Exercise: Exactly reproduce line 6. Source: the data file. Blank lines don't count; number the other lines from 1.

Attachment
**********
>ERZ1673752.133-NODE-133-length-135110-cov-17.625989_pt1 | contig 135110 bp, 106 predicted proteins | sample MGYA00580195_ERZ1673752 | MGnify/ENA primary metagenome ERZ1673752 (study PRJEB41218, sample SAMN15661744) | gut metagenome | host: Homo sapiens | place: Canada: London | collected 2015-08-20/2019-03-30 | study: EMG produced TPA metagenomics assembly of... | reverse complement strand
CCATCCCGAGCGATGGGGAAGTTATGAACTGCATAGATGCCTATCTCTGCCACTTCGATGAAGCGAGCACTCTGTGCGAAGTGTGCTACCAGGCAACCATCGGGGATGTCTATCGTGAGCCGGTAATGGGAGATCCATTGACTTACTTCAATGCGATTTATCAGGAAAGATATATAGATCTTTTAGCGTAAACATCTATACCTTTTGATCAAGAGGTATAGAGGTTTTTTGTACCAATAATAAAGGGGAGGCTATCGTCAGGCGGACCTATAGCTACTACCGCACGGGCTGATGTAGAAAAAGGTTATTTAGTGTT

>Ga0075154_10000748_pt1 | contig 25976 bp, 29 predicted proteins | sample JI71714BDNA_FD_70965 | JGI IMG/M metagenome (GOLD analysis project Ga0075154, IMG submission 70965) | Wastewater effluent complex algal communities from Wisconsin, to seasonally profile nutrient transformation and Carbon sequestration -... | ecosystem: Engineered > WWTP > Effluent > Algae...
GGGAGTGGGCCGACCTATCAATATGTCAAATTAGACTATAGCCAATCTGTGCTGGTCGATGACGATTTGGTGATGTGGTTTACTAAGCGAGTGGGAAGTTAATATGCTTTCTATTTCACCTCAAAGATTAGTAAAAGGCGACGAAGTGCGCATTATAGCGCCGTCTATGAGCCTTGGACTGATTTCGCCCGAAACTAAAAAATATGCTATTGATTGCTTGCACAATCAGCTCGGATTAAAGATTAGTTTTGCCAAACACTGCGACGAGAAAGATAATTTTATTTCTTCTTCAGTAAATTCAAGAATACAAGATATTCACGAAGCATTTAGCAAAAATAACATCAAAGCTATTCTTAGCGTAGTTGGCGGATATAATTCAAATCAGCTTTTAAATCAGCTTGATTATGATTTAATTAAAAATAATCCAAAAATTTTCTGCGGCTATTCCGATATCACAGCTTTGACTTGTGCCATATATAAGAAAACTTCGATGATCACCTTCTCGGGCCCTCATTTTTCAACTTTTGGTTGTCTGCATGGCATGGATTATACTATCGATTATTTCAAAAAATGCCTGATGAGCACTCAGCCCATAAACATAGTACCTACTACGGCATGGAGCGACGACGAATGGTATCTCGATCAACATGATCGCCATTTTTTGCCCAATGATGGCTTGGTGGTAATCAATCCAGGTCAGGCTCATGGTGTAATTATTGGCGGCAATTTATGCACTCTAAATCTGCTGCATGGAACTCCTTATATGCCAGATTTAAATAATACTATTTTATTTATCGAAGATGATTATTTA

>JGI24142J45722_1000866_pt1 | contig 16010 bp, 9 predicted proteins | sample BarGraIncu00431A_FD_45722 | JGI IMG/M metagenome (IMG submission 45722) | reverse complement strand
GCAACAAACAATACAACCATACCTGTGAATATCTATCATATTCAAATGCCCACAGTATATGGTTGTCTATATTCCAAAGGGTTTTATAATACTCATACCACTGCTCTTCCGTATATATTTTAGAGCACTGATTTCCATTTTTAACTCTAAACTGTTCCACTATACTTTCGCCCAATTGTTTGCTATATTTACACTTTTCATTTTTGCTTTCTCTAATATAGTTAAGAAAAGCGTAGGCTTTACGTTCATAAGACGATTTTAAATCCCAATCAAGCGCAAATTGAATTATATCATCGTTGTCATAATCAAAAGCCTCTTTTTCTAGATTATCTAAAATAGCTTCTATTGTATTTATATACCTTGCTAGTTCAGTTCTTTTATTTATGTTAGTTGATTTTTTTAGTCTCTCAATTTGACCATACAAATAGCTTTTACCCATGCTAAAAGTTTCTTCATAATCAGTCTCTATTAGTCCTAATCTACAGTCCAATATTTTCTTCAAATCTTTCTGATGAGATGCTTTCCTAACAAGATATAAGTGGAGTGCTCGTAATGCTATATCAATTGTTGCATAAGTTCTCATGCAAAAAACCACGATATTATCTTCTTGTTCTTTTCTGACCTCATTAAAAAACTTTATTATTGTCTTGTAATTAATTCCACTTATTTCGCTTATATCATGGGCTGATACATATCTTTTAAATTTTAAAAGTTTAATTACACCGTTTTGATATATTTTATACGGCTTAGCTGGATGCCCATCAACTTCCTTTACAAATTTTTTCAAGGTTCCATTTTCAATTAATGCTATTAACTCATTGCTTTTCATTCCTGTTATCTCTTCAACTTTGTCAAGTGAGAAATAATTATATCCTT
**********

GCAACAAACAATACAACCATACCTGTGAATATCTATCATATTCAAATGCCCACAGTATATGGTTGTCTATATTCCAAAGGGTTTTATAATACTCATACCACTGCTCTTCCGTATATATTTTAGAGCACTGATTTCCATTTTTAACTCTAAACTGTTCCACTATACTTTCGCCCAATTGTTTGCTATATTTACACTTTTCATTTTTGCTTTCTCTAATATAGTTAAGAAAAGCGTAGGCTTTACGTTCATAAGACGATTTTAAATCCCAATCAAGCGCAAATTGAATTATATCATCGTTGTCATAATCAAAAGCCTCTTTTTCTAGATTATCTAAAATAGCTTCTATTGTATTTATATACCTTGCTAGTTCAGTTCTTTTATTTATGTTAGTTGATTTTTTTAGTCTCTCAATTTGACCATACAAATAGCTTTTACCCATGCTAAAAGTTTCTTCATAATCAGTCTCTATTAGTCCTAATCTACAGTCCAATATTTTCTTCAAATCTTTCTGATGAGATGCTTTCCTAACAAGATATAAGTGGAGTGCTCGTAATGCTATATCAATTGTTGCATAAGTTCTCATGCAAAAAACCACGATATTATCTTCTTGTTCTTTTCTGACCTCATTAAAAAACTTTATTATTGTCTTGTAATTAATTCCACTTATTTCGCTTATATCATGGGCTGATACATATCTTTTAAATTTTAAAAGTTTAATTACACCGTTTTGATATATTTTATACGGCTTAGCTGGATGCCCATCAACTTCCTTTACAAATTTTTTCAAGGTTCCATTTTCAATTAATGCTATTAACTCATTGCTTTTCATTCCTGTTATCTCTTCAACTTTGTCAAGTGAGAAATAATTATATCCTT